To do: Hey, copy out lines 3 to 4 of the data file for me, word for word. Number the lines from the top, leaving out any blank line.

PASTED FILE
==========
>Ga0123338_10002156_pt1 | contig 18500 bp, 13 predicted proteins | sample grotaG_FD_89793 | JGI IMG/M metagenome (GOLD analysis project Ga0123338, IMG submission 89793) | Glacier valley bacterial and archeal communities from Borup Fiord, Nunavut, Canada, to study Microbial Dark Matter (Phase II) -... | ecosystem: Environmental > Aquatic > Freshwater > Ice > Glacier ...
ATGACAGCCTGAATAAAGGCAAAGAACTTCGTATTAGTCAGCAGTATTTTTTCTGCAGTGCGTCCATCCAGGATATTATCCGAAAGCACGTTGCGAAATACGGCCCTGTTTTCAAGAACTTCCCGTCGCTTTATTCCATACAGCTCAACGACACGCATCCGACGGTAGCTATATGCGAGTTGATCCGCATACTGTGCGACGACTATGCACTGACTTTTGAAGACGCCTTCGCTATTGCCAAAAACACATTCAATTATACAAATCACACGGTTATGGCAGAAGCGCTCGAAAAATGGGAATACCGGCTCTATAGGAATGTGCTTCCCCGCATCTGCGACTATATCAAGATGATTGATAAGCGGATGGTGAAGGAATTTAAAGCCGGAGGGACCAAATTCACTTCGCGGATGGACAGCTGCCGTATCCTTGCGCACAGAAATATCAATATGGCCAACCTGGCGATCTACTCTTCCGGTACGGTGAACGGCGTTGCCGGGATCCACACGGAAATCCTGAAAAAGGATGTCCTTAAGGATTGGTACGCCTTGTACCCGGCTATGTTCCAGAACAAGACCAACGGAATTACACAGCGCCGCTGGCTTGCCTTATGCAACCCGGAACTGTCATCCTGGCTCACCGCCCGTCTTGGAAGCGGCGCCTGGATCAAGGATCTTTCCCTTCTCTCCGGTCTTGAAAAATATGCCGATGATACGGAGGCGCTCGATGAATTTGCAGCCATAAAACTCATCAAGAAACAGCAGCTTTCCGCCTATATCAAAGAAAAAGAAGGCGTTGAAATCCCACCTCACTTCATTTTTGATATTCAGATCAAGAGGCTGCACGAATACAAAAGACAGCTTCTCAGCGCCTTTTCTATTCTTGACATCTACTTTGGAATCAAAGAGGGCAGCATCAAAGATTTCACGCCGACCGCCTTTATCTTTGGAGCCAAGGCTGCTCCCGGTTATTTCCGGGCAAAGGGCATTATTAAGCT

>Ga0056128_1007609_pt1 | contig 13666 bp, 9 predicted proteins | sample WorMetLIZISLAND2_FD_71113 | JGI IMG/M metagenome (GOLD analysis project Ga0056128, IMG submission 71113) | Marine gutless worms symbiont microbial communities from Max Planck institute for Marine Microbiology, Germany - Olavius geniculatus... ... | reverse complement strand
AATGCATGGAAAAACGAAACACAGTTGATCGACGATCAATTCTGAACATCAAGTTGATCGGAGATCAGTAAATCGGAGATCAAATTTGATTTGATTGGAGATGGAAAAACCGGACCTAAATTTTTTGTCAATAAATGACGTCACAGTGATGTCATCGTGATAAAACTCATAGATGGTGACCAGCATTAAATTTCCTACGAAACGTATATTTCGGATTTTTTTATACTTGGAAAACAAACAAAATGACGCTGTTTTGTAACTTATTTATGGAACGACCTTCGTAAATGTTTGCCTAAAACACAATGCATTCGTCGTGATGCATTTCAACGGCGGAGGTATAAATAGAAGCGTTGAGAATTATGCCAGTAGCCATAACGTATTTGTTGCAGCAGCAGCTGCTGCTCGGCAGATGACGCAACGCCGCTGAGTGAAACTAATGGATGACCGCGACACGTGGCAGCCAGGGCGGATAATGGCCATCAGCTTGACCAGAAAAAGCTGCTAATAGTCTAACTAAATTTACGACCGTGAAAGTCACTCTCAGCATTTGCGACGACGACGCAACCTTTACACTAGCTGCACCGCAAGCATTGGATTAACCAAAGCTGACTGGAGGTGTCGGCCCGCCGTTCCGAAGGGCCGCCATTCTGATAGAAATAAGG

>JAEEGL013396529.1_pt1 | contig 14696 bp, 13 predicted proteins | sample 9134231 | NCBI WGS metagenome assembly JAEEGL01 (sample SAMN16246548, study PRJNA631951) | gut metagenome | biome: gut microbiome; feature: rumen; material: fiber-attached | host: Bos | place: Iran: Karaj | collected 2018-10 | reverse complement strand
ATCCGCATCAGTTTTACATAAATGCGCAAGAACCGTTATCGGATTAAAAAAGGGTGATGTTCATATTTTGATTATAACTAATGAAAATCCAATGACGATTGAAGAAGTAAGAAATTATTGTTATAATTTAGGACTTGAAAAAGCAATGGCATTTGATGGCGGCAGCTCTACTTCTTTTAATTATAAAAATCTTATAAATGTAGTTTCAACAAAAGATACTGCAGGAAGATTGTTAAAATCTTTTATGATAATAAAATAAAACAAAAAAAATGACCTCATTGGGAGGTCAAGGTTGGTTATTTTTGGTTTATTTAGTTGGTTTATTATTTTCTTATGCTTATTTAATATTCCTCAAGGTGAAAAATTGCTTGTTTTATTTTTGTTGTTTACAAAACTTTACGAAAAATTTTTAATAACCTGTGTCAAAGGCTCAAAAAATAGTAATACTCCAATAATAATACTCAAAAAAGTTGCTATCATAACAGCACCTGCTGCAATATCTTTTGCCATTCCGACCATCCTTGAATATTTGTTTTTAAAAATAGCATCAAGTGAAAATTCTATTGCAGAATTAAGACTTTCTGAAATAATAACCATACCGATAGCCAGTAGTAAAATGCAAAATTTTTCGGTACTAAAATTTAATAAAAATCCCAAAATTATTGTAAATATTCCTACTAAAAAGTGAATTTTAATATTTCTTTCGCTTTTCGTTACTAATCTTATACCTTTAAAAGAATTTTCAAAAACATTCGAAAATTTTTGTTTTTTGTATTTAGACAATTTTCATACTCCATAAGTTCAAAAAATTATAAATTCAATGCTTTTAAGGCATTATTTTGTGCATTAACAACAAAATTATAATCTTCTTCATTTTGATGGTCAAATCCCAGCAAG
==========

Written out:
>Ga0056128_1007609_pt1 | contig 13666 bp, 9 predicted proteins | sample WorMetLIZISLAND2_FD_71113 | JGI IMG/M metagenome (GOLD analysis project Ga0056128, IMG submission 71113) | Marine gutless worms symbiont microbial communities from Max Planck institute for Marine Microbiology, Germany - Olavius geniculatus... ... | reverse complement strand
AATGCATGGAAAAACGAAACACAGTTGATCGACGATCAATTCTGAACATCAAGTTGATCGGAGATCAGTAAATCGGAGATCAAATTTGATTTGATTGGAGATGGAAAAACCGGACCTAAATTTTTTGTCAATAAATGACGTCACAGTGATGTCATCGTGATAAAACTCATAGATGGTGACCAGCATTAAATTTCCTACGAAACGTATATTTCGGATTTTTTTATACTTGGAAAACAAACAAAATGACGCTGTTTTGTAACTTATTTATGGAACGACCTTCGTAAATGTTTGCCTAAAACACAATGCATTCGTCGTGATGCATTTCAACGGCGGAGGTATAAATAGAAGCGTTGAGAATTATGCCAGTAGCCATAACGTATTTGTTGCAGCAGCAGCTGCTGCTCGGCAGATGACGCAACGCCGCTGAGTGAAACTAATGGATGACCGCGACACGTGGCAGCCAGGGCGGATAATGGCCATCAGCTTGACCAGAAAAAGCTGCTAATAGTCTAACTAAATTTACGACCGTGAAAGTCACTCTCAGCATTTGCGACGACGACGCAACCTTTACACTAGCTGCACCGCAAGCATTGGATTAACCAAAGCTGACTGGAGGTGTCGGCCCGCCGTTCCGAAGGGCCGCCATTCTGATAGAAATAAGG